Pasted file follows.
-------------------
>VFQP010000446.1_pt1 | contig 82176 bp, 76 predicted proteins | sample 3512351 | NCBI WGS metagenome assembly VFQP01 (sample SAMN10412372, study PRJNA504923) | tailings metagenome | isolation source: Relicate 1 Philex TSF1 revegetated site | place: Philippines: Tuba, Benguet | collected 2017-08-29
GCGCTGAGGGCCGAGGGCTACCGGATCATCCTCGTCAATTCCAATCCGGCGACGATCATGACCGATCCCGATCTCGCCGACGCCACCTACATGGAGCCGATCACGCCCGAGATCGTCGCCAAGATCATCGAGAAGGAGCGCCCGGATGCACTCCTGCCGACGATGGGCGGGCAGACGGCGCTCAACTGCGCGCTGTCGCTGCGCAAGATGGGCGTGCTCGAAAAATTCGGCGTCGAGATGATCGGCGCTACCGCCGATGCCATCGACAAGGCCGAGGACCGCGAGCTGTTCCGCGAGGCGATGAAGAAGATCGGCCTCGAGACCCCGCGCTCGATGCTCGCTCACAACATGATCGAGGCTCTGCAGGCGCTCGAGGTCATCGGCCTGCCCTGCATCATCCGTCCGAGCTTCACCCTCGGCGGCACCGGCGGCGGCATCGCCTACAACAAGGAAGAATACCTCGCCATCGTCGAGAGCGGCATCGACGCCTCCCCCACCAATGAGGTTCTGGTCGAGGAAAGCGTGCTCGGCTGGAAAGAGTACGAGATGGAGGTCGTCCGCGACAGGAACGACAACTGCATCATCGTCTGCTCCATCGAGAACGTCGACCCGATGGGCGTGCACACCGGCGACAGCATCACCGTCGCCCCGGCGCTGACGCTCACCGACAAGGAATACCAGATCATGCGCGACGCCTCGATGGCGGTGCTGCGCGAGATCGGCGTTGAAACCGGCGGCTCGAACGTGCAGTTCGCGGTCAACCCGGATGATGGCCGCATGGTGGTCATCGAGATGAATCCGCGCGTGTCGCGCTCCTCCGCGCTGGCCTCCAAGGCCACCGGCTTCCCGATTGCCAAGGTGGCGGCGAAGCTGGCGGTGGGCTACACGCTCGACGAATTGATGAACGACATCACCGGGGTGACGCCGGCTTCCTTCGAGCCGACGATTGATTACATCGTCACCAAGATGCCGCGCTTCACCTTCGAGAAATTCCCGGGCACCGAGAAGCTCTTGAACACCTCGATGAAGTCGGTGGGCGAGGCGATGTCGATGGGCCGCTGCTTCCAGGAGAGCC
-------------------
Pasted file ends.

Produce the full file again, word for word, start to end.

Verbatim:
>VFQP010000446.1_pt1 | contig 82176 bp, 76 predicted proteins | sample 3512351 | NCBI WGS metagenome assembly VFQP01 (sample SAMN10412372, study PRJNA504923) | tailings metagenome | isolation source: Relicate 1 Philex TSF1 revegetated site | place: Philippines: Tuba, Benguet | collected 2017-08-29
GCGCTGAGGGCCGAGGGCTACCGGATCATCCTCGTCAATTCCAATCCGGCGACGATCATGACCGATCCCGATCTCGCCGACGCCACCTACATGGAGCCGATCACGCCCGAGATCGTCGCCAAGATCATCGAGAAGGAGCGCCCGGATGCACTCCTGCCGACGATGGGCGGGCAGACGGCGCTCAACTGCGCGCTGTCGCTGCGCAAGATGGGCGTGCTCGAAAAATTCGGCGTCGAGATGATCGGCGCTACCGCCGATGCCATCGACAAGGCCGAGGACCGCGAGCTGTTCCGCGAGGCGATGAAGAAGATCGGCCTCGAGACCCCGCGCTCGATGCTCGCTCACAACATGATCGAGGCTCTGCAGGCGCTCGAGGTCATCGGCCTGCCCTGCATCATCCGTCCGAGCTTCACCCTCGGCGGCACCGGCGGCGGCATCGCCTACAACAAGGAAGAATACCTCGCCATCGTCGAGAGCGGCATCGACGCCTCCCCCACCAATGAGGTTCTGGTCGAGGAAAGCGTGCTCGGCTGGAAAGAGTACGAGATGGAGGTCGTCCGCGACAGGAACGACAACTGCATCATCGTCTGCTCCATCGAGAACGTCGACCCGATGGGCGTGCACACCGGCGACAGCATCACCGTCGCCCCGGCGCTGACGCTCACCGACAAGGAATACCAGATCATGCGCGACGCCTCGATGGCGGTGCTGCGCGAGATCGGCGTTGAAACCGGCGGCTCGAACGTGCAGTTCGCGGTCAACCCGGATGATGGCCGCATGGTGGTCATCGAGATGAATCCGCGCGTGTCGCGCTCCTCCGCGCTGGCCTCCAAGGCCACCGGCTTCCCGATTGCCAAGGTGGCGGCGAAGCTGGCGGTGGGCTACACGCTCGACGAATTGATGAACGACATCACCGGGGTGACGCCGGCTTCCTTCGAGCCGACGATTGATTACATCGTCACCAAGATGCCGCGCTTCACCTTCGAGAAATTCCCGGGCACCGAGAAGCTCTTGAACACCTCGATGAAGTCGGTGGGCGAGGCGATGTCGATGGGCCGCTGCTTCCAGGAGAGCC